There are few things more Southern than molasses. I mean, can you even say the word “molasses” without that drawl?
Molasses can be made from sugar cane, grapes, or even beets. Sorghum syrup is often called molasses, but it’s really not (even though it’s also made from sugar cane — primarily in the South, hence maybe the mix-up).
You can find light (from the first boiling), dark (second boiling, and it’s a little darker, thicker, and less sweet), and blackstrap (the third boiling and the thickest).
Here are a few tips for using sweet molasses:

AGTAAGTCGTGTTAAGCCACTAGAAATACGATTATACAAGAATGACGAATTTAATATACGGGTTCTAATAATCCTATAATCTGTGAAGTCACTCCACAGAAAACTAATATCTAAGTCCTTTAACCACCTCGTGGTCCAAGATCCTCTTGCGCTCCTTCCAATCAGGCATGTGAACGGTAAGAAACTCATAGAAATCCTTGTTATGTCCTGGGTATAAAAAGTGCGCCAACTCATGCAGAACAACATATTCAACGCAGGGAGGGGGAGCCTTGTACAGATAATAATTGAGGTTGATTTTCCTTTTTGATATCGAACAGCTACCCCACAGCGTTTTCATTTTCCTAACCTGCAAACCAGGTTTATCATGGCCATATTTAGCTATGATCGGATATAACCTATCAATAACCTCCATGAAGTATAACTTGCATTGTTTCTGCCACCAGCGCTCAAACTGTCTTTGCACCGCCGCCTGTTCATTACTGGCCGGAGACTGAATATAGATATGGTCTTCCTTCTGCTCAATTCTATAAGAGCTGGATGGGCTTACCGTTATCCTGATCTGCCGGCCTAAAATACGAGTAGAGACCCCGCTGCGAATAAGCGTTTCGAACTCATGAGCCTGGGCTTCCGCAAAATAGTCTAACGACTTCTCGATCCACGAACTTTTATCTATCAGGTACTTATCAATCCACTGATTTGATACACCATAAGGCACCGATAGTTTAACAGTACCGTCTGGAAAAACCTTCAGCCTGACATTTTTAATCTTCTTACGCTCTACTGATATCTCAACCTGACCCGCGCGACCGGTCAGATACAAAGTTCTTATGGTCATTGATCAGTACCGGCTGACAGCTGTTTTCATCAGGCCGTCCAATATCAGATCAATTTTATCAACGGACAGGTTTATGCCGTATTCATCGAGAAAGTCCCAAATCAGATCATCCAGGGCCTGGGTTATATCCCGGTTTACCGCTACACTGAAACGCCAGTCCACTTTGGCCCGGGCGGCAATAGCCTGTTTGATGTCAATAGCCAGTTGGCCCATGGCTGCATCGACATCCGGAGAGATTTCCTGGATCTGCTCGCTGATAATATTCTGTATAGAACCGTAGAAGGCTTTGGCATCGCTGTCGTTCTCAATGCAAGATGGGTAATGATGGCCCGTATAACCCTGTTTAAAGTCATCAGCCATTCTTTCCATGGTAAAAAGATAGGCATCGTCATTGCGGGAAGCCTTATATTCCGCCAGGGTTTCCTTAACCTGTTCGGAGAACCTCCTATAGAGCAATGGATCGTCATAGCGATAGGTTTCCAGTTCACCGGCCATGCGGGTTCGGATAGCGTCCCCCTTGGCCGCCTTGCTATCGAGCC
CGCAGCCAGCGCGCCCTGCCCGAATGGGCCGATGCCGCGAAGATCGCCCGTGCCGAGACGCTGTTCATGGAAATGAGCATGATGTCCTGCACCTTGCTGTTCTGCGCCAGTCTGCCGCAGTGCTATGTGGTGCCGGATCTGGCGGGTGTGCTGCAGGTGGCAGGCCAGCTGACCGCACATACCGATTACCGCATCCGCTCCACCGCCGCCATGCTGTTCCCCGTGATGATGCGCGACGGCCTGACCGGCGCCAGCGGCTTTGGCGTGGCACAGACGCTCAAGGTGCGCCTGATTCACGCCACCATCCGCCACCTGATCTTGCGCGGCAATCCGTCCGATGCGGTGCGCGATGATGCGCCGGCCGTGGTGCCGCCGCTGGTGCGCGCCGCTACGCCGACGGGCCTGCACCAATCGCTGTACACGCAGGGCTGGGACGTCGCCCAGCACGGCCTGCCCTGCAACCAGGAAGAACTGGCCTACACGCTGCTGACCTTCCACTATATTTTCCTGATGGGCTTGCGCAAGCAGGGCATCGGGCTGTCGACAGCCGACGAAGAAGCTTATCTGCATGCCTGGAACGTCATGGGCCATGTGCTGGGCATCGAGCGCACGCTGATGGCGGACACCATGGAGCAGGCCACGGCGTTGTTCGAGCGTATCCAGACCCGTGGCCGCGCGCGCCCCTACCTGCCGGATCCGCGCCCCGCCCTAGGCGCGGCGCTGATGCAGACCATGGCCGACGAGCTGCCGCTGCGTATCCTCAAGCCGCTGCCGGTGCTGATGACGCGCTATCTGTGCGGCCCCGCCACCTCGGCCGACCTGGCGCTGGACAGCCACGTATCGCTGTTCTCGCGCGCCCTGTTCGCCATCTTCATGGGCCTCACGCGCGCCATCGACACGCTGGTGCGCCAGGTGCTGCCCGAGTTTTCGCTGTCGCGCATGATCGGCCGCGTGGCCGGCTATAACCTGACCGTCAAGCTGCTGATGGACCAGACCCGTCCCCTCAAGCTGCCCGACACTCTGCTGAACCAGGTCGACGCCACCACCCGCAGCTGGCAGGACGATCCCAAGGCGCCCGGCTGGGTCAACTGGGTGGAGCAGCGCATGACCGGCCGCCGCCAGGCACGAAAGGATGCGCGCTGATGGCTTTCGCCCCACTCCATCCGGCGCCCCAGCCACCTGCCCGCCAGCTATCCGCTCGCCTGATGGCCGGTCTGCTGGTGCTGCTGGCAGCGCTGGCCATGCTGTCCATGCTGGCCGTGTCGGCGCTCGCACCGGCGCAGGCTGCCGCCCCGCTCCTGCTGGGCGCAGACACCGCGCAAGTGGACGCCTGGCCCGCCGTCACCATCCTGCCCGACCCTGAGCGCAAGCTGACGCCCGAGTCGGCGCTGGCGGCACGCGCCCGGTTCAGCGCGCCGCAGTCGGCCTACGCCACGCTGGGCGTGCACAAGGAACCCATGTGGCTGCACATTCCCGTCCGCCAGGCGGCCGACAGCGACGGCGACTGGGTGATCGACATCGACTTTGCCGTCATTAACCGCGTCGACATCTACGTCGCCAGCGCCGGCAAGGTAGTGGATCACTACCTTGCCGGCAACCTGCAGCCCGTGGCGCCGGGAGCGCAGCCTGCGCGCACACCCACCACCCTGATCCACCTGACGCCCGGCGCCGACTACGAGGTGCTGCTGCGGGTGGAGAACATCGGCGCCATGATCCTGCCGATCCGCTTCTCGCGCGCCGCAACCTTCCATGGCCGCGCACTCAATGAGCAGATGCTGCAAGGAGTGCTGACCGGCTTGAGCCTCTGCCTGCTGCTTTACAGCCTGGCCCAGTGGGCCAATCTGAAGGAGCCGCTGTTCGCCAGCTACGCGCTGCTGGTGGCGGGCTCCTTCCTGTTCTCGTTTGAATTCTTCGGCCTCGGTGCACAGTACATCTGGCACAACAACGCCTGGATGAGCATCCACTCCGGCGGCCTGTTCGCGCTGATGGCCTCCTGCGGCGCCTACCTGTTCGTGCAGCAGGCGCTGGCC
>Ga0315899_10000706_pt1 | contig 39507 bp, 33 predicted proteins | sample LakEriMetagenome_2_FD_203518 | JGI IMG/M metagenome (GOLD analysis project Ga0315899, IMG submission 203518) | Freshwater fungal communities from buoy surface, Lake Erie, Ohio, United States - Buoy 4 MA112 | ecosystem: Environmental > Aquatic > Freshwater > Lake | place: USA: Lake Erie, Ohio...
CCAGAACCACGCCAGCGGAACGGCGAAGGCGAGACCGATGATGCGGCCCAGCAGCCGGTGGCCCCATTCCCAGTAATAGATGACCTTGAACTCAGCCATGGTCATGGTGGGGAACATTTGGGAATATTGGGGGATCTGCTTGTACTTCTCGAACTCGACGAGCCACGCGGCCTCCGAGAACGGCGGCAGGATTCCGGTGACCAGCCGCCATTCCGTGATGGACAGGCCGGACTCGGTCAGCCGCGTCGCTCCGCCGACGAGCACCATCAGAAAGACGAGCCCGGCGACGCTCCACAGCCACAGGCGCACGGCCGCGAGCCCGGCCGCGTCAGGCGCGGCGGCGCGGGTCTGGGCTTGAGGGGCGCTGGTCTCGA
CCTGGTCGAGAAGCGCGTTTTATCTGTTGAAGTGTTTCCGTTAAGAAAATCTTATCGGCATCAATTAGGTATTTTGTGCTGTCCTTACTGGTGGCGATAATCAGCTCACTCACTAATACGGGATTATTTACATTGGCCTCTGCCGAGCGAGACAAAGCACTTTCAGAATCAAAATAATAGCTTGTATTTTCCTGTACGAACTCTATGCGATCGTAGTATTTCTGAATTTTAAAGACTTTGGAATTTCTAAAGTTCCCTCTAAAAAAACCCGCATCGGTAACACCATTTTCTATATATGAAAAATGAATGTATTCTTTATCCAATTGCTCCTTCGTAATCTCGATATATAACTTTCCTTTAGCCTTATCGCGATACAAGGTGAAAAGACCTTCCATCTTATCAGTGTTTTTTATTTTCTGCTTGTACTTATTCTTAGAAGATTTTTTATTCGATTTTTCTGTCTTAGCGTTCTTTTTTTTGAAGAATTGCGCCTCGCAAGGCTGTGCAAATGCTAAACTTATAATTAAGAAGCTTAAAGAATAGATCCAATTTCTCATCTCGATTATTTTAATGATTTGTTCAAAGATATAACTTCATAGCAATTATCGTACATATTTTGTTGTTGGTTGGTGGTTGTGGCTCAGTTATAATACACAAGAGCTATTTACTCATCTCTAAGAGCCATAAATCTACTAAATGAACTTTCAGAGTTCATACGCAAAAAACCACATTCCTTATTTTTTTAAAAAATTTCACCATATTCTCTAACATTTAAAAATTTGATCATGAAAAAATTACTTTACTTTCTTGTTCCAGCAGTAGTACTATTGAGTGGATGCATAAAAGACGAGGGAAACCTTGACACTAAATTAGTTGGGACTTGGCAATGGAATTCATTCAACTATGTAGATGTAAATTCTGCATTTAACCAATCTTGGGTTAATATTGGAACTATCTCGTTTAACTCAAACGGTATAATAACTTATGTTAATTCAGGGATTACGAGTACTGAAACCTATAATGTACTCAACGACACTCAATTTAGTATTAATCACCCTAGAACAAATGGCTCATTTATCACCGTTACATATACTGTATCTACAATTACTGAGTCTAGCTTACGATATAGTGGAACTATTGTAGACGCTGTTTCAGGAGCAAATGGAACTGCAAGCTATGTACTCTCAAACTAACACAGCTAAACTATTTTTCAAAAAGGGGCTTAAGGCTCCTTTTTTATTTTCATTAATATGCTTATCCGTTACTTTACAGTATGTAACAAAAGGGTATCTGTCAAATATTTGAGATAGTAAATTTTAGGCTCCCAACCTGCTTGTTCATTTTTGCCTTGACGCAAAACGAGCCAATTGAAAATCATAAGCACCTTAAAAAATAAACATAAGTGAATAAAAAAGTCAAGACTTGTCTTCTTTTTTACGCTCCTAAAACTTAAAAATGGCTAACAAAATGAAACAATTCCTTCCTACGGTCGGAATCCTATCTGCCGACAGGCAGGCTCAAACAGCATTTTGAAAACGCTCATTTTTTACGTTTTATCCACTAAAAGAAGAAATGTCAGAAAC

- Store in a tight sealed in a cool, dark place at room temperature. Molasses will last for years if stored properly.
- Balance out the acidity of molasses in baking with 1 teaspoon of baking soda in the dry ingredients for each cup of molasses.
- Use light or dark molasses interchangeably in recipes that call for it.
- Is there anything more Southern though than hot biscuits and molasses? It’s also fantastic on cornmeal and grits. Make gingerbread, baked beans, or the classic shoofly pie with molasses. Light molasses can also be used on pancakes, waffles, and such, and it’s fantastic on muffins mixed with a little butter, brown sugar, and vanilla.